Online episodes take a toll
In their rush to get shows online, webheads may be inadvertently strangling TV’s golden goose: repeats.Viewers hate ‘em, but for 50 years, reruns have been a bedrock of the network TV business model. But now, ratings for on-air repeats are eroding — and a key reason is the relatively new phenomenon of networks letting audiences watch full episodes of shows online. “There are some shows I don’t even bother TiVo-ing because I know I can just watch the episodes on the website,” one network exec admits. “At some point it has to have an impact on the ratings. … You’re training the audience to watch these shows on other platforms.” Of course, networks make money from online streaming, too. And many believe that putting a show online will ultimately lead to higher overall viewership for a show. “We’re trying to create a circle of life,” says ABC scheduling czar Jeff Bader. “There are many places to watch a show, but primetime is where it begins.” Still, the total coin generated by alternative platforms doesn’t begin to match the coin generated by traditional viewership — resulting in a net loss for the nets, at least for now. While viewers might not care about the decline of repeats, nets have reason to mourn. That’s because repeats are essentially free programming. Studios don’t charge anything extra for second or third runs of a show, allowing nets to amortize the huge license fees they pay for every episode of a primetime drama or comedy. Some observers predict that nets will soon have to choose between charging less money to advertisers for lower-rated repeats or shelling out more coin to develop new programs to replace the reruns. Either way, nets figure to lose money. TV’s repeat equation has changed dramatically in just a few years. As recently as three seasons ago, nets could count on a repeat broadcast of a hit drama to retain as much as 80 percent of its original audience. Comedies did even better. Now, even procedural skeins like “CSI” and “Law & Order: SVU” — with chief selling points being their repeatability — sometimes hold on to less than 60% of their audience when it comes to repeats. This early erosion is just the tip of the iceberg, industry observers warn. “You will see an increasing gap between (the ratings) for an original and a repeat as viewing moves to other platforms,” says David Poltrack, chief research officer for CBS Corp. It’s not just online streaming that’s causing repeat numbers to shrink. Among the other culprits:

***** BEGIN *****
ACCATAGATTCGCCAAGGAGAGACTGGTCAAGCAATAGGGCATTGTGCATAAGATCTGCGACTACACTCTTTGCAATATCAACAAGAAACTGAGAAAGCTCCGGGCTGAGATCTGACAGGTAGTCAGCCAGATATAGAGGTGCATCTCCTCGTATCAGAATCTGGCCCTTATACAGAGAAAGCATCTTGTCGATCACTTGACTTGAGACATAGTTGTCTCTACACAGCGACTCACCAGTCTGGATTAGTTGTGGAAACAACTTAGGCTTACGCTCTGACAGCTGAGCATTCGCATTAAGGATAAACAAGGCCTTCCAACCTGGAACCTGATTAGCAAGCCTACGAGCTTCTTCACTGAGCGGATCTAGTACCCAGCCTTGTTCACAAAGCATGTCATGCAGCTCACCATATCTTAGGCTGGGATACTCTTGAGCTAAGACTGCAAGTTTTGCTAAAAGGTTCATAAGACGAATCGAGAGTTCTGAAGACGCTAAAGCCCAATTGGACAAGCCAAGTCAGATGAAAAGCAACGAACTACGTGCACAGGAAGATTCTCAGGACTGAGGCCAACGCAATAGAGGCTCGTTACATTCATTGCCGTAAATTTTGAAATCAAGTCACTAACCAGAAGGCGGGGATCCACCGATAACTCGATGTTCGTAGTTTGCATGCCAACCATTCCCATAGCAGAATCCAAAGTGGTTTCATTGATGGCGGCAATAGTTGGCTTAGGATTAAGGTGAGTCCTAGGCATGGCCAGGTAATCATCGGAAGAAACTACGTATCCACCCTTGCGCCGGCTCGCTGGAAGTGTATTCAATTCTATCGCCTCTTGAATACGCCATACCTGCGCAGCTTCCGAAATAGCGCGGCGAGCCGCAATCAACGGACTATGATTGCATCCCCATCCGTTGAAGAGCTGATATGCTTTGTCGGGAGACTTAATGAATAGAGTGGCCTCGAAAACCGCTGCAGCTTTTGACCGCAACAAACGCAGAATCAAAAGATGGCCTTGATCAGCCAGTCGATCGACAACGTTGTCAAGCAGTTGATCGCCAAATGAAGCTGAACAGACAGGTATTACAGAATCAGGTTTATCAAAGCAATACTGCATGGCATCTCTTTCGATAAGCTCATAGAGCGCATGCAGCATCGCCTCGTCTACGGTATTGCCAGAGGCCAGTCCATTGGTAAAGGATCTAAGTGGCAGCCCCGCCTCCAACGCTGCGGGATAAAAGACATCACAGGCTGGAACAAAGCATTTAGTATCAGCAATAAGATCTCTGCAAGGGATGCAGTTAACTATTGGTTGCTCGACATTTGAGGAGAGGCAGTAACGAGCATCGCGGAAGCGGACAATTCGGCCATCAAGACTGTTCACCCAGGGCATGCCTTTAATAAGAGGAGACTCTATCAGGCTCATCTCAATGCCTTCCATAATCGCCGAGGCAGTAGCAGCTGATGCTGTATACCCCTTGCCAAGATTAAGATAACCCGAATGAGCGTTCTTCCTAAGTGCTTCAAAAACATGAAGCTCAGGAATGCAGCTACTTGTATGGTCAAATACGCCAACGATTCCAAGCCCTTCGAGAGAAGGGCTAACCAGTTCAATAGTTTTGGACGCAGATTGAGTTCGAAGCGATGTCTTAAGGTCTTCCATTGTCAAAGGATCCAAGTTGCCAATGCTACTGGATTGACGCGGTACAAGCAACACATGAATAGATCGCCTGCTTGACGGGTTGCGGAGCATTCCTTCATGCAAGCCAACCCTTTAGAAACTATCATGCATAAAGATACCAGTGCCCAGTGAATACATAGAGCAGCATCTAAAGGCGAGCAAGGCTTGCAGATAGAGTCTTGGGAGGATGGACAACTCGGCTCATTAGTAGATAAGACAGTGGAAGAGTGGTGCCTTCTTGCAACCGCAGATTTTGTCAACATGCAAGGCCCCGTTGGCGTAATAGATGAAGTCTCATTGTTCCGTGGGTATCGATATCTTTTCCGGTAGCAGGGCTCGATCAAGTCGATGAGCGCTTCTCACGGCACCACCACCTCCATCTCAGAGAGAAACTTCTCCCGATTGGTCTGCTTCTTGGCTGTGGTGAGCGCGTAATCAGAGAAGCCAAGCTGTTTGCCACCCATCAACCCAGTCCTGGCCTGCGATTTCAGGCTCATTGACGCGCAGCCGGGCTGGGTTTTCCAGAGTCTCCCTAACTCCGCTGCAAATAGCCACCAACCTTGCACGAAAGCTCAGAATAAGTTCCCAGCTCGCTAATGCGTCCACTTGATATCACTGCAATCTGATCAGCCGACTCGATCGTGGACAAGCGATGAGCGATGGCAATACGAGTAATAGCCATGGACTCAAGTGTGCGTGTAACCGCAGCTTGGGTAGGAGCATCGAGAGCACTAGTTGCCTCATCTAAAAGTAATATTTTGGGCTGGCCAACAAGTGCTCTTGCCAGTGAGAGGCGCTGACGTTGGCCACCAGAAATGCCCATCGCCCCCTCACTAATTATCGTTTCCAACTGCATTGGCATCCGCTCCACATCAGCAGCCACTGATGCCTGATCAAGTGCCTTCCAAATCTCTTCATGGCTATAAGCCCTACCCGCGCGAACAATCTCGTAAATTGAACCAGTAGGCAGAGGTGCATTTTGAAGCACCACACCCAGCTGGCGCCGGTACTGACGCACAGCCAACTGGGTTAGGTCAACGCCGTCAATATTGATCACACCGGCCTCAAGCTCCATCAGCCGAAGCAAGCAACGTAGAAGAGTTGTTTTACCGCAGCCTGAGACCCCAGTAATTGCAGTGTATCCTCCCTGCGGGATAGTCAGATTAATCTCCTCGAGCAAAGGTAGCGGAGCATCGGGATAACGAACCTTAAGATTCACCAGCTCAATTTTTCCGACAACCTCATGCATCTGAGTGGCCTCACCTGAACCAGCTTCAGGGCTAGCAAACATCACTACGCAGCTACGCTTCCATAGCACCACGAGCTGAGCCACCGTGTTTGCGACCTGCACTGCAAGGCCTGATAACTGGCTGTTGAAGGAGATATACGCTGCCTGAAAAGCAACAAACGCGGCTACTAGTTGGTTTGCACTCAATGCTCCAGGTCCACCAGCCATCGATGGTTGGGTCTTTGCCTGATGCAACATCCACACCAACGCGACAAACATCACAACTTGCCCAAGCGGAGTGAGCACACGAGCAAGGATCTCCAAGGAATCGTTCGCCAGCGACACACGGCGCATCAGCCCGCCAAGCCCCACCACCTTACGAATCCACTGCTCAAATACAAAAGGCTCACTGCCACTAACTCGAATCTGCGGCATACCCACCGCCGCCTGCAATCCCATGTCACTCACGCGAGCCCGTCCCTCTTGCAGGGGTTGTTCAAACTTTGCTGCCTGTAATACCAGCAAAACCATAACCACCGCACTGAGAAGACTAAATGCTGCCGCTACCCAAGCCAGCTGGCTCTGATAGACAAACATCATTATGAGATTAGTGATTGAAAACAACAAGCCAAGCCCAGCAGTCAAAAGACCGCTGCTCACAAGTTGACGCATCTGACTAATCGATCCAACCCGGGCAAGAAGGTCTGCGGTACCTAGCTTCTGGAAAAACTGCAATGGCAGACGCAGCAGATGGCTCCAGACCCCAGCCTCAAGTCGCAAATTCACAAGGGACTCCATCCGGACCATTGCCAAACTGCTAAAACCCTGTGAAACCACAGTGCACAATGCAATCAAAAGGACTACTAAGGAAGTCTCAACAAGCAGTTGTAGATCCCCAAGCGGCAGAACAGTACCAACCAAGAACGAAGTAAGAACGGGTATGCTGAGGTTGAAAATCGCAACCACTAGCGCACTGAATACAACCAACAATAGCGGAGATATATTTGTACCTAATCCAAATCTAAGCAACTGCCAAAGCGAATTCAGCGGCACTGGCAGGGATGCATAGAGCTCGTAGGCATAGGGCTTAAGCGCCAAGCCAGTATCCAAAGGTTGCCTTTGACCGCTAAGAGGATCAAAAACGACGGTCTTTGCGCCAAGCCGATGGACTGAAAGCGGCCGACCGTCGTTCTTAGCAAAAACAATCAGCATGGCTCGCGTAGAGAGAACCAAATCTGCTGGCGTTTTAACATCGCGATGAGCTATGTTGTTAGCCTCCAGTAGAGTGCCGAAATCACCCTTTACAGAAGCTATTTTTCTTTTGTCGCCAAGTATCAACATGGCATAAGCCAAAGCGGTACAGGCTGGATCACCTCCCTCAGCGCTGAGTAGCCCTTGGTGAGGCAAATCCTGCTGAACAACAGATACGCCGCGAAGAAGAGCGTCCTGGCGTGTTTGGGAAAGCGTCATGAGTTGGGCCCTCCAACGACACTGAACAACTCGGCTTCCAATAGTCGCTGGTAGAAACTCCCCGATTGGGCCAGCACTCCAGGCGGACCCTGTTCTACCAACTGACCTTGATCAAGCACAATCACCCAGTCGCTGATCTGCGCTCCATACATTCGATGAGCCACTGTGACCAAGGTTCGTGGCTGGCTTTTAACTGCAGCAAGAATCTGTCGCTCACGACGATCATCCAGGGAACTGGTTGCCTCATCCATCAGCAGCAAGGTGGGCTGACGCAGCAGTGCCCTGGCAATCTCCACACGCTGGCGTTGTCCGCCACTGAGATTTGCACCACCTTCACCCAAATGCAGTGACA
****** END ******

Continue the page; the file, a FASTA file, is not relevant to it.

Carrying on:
- Networks have abandoned repeat-friendly genres like comedies and non-serialized dramas.
- DVRs. Most homes don’t have digital video recorders, but they’re widespread enough that broadcasters are seeing their effect on rerun ratings.
- DVDs. As in the feature world, the window between when a network airs a show and when it’s available to buy has shrunk dramatically, sometimes to within a few days of a season finale. There’s evidence that some auds are choosing to watch some shows strictly via DVD, not wanting to hassle with commercial breaks and delays between episodes.
- Repeat abuse. Procedurals like “CSI” and the “Law & Order”-branded skeins aren’t performing as well in repeats lately in part because networks have “run the sprockets off them,” as one exec puts it. Both shows have become marquee Saturday night programming for their respective nets, while CBS regular uses “CSI” repeats to plug sked holes such as Tuesdays at 10.
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